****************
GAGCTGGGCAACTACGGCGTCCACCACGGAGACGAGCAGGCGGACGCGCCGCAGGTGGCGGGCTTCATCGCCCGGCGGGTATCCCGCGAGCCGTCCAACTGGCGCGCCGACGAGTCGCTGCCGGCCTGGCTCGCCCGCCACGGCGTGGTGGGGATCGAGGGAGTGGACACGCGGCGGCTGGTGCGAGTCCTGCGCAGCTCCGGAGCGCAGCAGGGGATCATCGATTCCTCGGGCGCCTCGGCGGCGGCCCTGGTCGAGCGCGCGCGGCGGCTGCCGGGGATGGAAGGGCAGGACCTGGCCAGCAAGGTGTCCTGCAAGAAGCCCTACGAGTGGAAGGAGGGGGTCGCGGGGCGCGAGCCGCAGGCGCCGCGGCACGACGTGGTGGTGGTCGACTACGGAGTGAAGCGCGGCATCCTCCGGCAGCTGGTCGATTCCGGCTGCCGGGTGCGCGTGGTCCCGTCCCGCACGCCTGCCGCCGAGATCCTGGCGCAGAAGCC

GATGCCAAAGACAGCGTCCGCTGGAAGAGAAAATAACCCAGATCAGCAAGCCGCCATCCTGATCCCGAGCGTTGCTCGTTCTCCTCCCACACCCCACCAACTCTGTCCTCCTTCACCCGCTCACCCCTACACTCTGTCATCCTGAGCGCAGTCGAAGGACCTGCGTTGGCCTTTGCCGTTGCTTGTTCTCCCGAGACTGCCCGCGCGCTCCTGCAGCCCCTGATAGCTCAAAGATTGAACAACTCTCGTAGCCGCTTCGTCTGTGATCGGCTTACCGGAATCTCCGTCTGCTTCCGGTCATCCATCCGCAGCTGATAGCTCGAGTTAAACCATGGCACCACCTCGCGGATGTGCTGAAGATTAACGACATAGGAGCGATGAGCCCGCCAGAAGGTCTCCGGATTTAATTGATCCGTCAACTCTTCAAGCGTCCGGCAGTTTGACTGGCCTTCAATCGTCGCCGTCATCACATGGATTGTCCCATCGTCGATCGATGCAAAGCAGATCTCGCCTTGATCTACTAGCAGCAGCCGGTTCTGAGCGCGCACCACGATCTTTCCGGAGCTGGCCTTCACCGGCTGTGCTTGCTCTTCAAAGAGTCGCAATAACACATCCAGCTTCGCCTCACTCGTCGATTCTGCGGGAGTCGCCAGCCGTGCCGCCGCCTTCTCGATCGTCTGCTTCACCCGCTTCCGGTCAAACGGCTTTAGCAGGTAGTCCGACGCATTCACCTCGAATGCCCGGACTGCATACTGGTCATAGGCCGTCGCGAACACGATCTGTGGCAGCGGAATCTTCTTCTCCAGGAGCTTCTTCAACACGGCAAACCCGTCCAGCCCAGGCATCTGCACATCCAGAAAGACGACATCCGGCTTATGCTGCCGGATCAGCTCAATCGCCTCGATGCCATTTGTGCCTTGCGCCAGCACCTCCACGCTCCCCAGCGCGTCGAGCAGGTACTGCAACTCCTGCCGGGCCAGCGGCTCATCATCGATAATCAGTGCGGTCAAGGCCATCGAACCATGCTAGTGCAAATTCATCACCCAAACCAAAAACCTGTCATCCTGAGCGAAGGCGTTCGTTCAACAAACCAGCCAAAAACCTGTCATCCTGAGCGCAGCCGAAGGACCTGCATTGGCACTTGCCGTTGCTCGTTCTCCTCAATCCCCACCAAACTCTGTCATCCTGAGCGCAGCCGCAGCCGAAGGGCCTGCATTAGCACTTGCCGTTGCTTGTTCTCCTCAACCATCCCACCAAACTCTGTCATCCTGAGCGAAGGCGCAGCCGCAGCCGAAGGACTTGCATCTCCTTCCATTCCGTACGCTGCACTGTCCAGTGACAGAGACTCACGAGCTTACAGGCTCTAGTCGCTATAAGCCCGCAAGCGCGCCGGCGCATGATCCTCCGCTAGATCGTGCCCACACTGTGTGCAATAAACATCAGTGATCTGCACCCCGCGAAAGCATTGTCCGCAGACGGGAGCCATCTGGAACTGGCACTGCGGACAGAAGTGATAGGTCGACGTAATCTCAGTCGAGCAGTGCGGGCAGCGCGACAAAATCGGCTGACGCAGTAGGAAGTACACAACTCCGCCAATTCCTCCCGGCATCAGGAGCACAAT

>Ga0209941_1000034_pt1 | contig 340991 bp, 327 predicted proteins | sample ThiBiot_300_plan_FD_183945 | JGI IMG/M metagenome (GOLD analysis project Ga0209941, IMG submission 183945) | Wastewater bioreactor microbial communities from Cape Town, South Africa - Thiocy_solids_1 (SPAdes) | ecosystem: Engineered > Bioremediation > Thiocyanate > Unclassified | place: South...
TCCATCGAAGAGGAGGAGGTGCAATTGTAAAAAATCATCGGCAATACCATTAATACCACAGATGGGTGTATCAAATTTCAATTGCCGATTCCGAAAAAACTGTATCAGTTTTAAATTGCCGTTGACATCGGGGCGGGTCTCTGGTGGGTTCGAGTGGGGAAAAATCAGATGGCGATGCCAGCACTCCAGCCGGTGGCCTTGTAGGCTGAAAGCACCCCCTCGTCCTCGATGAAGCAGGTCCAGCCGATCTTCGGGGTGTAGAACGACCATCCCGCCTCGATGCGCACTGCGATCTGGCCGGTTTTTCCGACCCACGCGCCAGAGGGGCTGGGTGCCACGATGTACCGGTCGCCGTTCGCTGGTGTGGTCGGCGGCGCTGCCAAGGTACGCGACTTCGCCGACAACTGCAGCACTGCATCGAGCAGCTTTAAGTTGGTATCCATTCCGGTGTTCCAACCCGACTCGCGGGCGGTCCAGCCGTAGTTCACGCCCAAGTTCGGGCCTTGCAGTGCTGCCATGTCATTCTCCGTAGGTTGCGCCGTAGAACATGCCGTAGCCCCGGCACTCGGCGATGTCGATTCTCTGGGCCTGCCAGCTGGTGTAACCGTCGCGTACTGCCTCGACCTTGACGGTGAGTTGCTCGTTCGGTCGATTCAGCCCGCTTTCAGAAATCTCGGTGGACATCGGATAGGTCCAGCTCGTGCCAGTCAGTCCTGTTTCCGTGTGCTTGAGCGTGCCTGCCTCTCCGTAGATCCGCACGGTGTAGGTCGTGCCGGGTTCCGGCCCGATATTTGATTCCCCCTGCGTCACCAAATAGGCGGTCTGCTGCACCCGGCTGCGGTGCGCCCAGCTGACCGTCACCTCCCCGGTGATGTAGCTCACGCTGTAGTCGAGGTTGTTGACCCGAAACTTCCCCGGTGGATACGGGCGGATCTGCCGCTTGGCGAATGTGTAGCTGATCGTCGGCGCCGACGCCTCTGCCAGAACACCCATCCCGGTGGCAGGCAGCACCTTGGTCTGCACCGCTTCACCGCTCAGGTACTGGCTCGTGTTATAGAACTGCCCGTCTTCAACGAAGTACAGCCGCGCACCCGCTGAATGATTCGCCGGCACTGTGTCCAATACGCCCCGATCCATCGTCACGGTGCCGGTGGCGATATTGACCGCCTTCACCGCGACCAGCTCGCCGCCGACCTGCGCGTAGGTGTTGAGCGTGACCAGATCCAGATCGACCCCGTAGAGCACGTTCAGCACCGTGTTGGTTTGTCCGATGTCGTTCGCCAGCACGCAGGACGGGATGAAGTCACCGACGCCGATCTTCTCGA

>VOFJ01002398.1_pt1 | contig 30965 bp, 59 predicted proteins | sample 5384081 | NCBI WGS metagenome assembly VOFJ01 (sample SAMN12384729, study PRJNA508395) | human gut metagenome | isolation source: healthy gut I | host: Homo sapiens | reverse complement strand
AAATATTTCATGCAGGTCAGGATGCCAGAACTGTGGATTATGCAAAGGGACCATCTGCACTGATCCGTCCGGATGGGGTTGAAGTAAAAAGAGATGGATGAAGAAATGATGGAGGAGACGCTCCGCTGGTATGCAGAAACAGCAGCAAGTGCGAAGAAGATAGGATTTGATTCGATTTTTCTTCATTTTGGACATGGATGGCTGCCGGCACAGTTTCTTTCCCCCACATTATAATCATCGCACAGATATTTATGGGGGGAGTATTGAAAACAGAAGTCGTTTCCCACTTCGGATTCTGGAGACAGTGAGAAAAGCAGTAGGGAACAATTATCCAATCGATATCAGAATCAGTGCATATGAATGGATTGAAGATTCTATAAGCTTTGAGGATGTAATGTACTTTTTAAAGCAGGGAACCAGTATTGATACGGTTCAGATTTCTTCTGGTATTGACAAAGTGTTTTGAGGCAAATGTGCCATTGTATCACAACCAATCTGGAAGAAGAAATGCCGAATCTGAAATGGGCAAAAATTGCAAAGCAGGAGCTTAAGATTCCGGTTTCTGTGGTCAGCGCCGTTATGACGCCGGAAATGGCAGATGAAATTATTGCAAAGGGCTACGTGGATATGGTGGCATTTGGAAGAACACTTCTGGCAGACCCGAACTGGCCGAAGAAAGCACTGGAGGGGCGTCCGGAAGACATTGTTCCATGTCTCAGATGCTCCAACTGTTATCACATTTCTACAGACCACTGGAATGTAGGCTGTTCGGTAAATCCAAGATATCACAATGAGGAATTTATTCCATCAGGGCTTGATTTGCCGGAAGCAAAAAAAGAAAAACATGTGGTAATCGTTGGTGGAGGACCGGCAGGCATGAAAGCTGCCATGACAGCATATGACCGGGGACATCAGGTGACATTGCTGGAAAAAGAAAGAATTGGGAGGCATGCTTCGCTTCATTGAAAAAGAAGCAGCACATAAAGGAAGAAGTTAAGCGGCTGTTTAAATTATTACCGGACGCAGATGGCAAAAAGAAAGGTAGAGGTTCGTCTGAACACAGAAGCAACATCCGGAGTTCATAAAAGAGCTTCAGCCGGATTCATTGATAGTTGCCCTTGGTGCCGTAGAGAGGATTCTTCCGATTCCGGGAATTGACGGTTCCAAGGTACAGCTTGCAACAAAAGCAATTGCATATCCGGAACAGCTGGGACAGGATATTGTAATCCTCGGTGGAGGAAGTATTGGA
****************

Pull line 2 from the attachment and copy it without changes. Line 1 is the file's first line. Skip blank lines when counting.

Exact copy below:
GATGCCAAAGACAGCGTCCGCTGGAAGAGAAAATAACCCAGATCAGCAAGCCGCCATCCTGATCCCGAGCGTTGCTCGTTCTCCTCCCACACCCCACCAACTCTGTCCTCCTTCACCCGCTCACCCCTACACTCTGTCATCCTGAGCGCAGTCGAAGGACCTGCGTTGGCCTTTGCCGTTGCTTGTTCTCCCGAGACTGCCCGCGCGCTCCTGCAGCCCCTGATAGCTCAAAGATTGAACAACTCTCGTAGCCGCTTCGTCTGTGATCGGCTTACCGGAATCTCCGTCTGCTTCCGGTCATCCATCCGCAGCTGATAGCTCGAGTTAAACCATGGCACCACCTCGCGGATGTGCTGAAGATTAACGACATAGGAGCGATGAGCCCGCCAGAAGGTCTCCGGATTTAATTGATCCGTCAACTCTTCAAGCGTCCGGCAGTTTGACTGGCCTTCAATCGTCGCCGTCATCACATGGATTGTCCCATCGTCGATCGATGCAAAGCAGATCTCGCCTTGATCTACTAGCAGCAGCCGGTTCTGAGCGCGCACCACGATCTTTCCGGAGCTGGCCTTCACCGGCTGTGCTTGCTCTTCAAAGAGTCGCAATAACACATCCAGCTTCGCCTCACTCGTCGATTCTGCGGGAGTCGCCAGCCGTGCCGCCGCCTTCTCGATCGTCTGCTTCACCCGCTTCCGGTCAAACGGCTTTAGCAGGTAGTCCGACGCATTCACCTCGAATGCCCGGACTGCATACTGGTCATAGGCCGTCGCGAACACGATCTGTGGCAGCGGAATCTTCTTCTCCAGGAGCTTCTTCAACACGGCAAACCCGTCCAGCCCAGGCATCTGCACATCCAGAAAGACGACATCCGGCTTATGCTGCCGGATCAGCTCAATCGCCTCGATGCCATTTGTGCCTTGCGCCAGCACCTCCACGCTCCCCAGCGCGTCGAGCAGGTACTGCAACTCCTGCCGGGCCAGCGGCTCATCATCGATAATCAGTGCGGTCAAGGCCATCGAACCATGCTAGTGCAAATTCATCACCCAAACCAAAAACCTGTCATCCTGAGCGAAGGCGTTCGTTCAACAAACCAGCCAAAAACCTGTCATCCTGAGCGCAGCCGAAGGACCTGCATTGGCACTTGCCGTTGCTCGTTCTCCTCAATCCCCACCAAACTCTGTCATCCTGAGCGCAGCCGCAGCCGAAGGGCCTGCATTAGCACTTGCCGTTGCTTGTTCTCCTCAACCATCCCACCAAACTCTGTCATCCTGAGCGAAGGCGCAGCCGCAGCCGAAGGACTTGCATCTCCTTCCATTCCGTACGCTGCACTGTCCAGTGACAGAGACTCACGAGCTTACAGGCTCTAGTCGCTATAAGCCCGCAAGCGCGCCGGCGCATGATCCTCCGCTAGATCGTGCCCACACTGTGTGCAATAAACATCAGTGATCTGCACCCCGCGAAAGCATTGTCCGCAGACGGGAGCCATCTGGAACTGGCACTGCGGACAGAAGTGATAGGTCGACGTAATCTCAGTCGAGCAGTGCGGGCAGCGCGACAAAATCGGCTGACGCAGTAGGAAGTACACAACTCCGCCAATTCCTCCCGGCATCAGGAGCACAAT